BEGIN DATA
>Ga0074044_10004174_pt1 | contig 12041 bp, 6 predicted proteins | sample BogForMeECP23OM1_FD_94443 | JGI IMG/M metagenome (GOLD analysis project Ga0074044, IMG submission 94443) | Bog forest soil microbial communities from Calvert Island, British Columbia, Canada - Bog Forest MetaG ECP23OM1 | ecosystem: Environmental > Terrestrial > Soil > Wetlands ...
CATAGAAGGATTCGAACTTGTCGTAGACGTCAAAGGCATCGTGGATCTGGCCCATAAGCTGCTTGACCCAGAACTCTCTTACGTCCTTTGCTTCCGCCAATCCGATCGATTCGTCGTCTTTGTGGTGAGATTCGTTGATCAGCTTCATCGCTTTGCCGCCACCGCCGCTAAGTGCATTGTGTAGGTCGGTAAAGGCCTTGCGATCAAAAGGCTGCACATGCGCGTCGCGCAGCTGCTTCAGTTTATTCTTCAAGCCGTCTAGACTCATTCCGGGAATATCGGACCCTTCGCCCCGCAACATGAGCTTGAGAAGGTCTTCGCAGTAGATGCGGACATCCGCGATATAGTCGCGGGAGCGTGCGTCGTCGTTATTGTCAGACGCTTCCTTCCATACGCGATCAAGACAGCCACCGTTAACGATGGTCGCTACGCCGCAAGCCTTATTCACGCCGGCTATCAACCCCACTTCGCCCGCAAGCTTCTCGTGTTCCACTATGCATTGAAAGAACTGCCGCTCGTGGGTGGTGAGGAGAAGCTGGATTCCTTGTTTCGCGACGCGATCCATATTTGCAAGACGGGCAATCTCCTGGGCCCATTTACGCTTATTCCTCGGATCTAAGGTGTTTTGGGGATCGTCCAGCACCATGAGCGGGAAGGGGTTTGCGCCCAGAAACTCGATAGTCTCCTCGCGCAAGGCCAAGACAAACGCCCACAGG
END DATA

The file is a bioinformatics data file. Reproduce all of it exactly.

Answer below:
>Ga0074044_10004174_pt1 | contig 12041 bp, 6 predicted proteins | sample BogForMeECP23OM1_FD_94443 | JGI IMG/M metagenome (GOLD analysis project Ga0074044, IMG submission 94443) | Bog forest soil microbial communities from Calvert Island, British Columbia, Canada - Bog Forest MetaG ECP23OM1 | ecosystem: Environmental > Terrestrial > Soil > Wetlands ...
CATAGAAGGATTCGAACTTGTCGTAGACGTCAAAGGCATCGTGGATCTGGCCCATAAGCTGCTTGACCCAGAACTCTCTTACGTCCTTTGCTTCCGCCAATCCGATCGATTCGTCGTCTTTGTGGTGAGATTCGTTGATCAGCTTCATCGCTTTGCCGCCACCGCCGCTAAGTGCATTGTGTAGGTCGGTAAAGGCCTTGCGATCAAAAGGCTGCACATGCGCGTCGCGCAGCTGCTTCAGTTTATTCTTCAAGCCGTCTAGACTCATTCCGGGAATATCGGACCCTTCGCCCCGCAACATGAGCTTGAGAAGGTCTTCGCAGTAGATGCGGACATCCGCGATATAGTCGCGGGAGCGTGCGTCGTCGTTATTGTCAGACGCTTCCTTCCATACGCGATCAAGACAGCCACCGTTAACGATGGTCGCTACGCCGCAAGCCTTATTCACGCCGGCTATCAACCCCACTTCGCCCGCAAGCTTCTCGTGTTCCACTATGCATTGAAAGAACTGCCGCTCGTGGGTGGTGAGGAGAAGCTGGATTCCTTGTTTCGCGACGCGATCCATATTTGCAAGACGGGCAATCTCCTGGGCCCATTTACGCTTATTCCTCGGATCTAAGGTGTTTTGGGGATCGTCCAGCACCATGAGCGGGAAGGGGTTTGCGCCCAGAAACTCGATAGTCTCCTCGCGCAAGGCCAAGACAAACGCCCACAGG